(Jason Reed/Reuters)

Members of Congress have taken plenty of heat for the sequester. After all, the popular strain of outrage goes, they will still get their paychecks while federal workers are furloughed, and teachers get pink slips (or not).

But hold on — lawmakers are going to feel some pain, too. A letter Friday to members and their staffs announced that the sequester will mean that some entrances and checkpoints around the Capitol complex will be closed, meaning longer lines and (gasp!) wait times to enter the buildings.

Now, members probably won’t find the lines too troublesome, as they tend to breeze by security with a flash of their coveted members’ pins. But they might find some of their favorite routes curtailed because of the door closures. And even top staffers have to go through security, so they’re likely to encounter some delays.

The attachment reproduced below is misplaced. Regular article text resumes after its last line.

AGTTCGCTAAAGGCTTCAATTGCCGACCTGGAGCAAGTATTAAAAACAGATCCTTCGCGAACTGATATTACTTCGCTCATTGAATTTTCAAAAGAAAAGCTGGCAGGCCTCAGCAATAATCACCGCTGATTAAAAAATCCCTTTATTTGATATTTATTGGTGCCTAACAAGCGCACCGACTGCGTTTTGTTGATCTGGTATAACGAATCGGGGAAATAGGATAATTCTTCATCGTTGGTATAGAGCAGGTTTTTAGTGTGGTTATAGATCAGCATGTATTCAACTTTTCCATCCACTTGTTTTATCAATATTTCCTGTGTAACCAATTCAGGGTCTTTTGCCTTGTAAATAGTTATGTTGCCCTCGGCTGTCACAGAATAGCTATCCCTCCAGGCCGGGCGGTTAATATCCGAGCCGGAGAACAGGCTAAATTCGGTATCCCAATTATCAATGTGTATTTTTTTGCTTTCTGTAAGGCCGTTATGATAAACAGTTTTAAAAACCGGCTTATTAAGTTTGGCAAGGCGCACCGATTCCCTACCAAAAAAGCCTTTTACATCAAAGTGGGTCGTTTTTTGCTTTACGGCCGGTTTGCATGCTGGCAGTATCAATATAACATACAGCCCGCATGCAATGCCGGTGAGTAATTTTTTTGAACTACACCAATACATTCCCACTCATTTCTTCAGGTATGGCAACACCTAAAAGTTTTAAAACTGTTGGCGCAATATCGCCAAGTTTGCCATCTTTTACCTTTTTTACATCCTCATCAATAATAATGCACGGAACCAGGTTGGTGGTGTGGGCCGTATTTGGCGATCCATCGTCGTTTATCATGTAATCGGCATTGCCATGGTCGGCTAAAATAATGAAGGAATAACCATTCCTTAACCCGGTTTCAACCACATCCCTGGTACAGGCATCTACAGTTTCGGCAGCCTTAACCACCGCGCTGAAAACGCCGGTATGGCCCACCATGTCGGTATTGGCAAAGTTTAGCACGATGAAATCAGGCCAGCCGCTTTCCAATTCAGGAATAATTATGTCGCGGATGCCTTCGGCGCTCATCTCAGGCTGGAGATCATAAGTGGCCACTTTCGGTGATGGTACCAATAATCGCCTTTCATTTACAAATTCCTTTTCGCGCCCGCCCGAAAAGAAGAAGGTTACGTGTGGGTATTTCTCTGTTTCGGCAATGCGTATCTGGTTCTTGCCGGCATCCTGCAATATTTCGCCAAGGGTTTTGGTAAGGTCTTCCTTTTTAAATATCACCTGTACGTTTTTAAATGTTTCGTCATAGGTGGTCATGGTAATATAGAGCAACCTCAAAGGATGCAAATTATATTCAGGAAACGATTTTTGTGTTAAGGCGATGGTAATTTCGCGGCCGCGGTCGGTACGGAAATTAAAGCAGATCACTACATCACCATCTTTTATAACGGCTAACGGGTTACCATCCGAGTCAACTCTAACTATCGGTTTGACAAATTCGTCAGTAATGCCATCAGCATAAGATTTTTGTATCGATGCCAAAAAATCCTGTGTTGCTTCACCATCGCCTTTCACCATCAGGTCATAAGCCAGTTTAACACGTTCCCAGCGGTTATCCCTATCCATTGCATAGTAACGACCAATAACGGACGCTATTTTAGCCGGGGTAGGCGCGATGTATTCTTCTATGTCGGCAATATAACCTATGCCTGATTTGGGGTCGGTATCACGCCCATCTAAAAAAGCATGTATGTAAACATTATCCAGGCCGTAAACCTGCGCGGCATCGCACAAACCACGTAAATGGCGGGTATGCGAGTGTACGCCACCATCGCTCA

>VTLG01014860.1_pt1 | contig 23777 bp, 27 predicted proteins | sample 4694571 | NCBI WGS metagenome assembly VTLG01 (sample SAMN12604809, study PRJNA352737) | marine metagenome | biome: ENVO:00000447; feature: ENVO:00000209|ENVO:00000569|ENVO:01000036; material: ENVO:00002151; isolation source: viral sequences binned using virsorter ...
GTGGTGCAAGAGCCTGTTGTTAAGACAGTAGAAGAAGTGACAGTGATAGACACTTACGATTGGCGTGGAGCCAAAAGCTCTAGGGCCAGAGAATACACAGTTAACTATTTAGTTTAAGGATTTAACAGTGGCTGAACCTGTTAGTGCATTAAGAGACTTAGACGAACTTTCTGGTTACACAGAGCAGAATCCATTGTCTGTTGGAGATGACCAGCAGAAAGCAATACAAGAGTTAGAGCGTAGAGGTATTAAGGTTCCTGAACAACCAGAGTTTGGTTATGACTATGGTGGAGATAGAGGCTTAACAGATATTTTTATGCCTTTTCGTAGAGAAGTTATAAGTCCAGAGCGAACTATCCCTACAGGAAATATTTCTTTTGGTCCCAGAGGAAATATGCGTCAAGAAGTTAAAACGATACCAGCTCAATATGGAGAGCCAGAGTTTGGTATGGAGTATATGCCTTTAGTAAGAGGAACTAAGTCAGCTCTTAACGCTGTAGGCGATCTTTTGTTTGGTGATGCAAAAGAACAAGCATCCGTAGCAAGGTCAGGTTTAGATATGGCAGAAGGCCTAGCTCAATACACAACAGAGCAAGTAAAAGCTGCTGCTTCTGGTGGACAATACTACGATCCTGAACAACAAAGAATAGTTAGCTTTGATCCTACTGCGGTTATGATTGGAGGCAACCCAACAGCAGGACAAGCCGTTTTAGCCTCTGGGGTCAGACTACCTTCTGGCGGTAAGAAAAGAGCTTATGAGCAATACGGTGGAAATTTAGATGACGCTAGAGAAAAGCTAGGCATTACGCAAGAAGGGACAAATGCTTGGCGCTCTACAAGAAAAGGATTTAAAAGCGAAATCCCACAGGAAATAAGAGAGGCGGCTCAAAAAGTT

“While we regret inconveniences this may cause, please be assured that the safety and security of the U.S. Capitol Complex will not be compromised,” the letter, from members of the Capitol Police Board, reads.

This is just insult to injury: because of the belt-tightening, congressional travel overseas (CODELs) have been grounded, and lawmakers can’t use miljets, their most favorite mode of transportation.

Where will it end?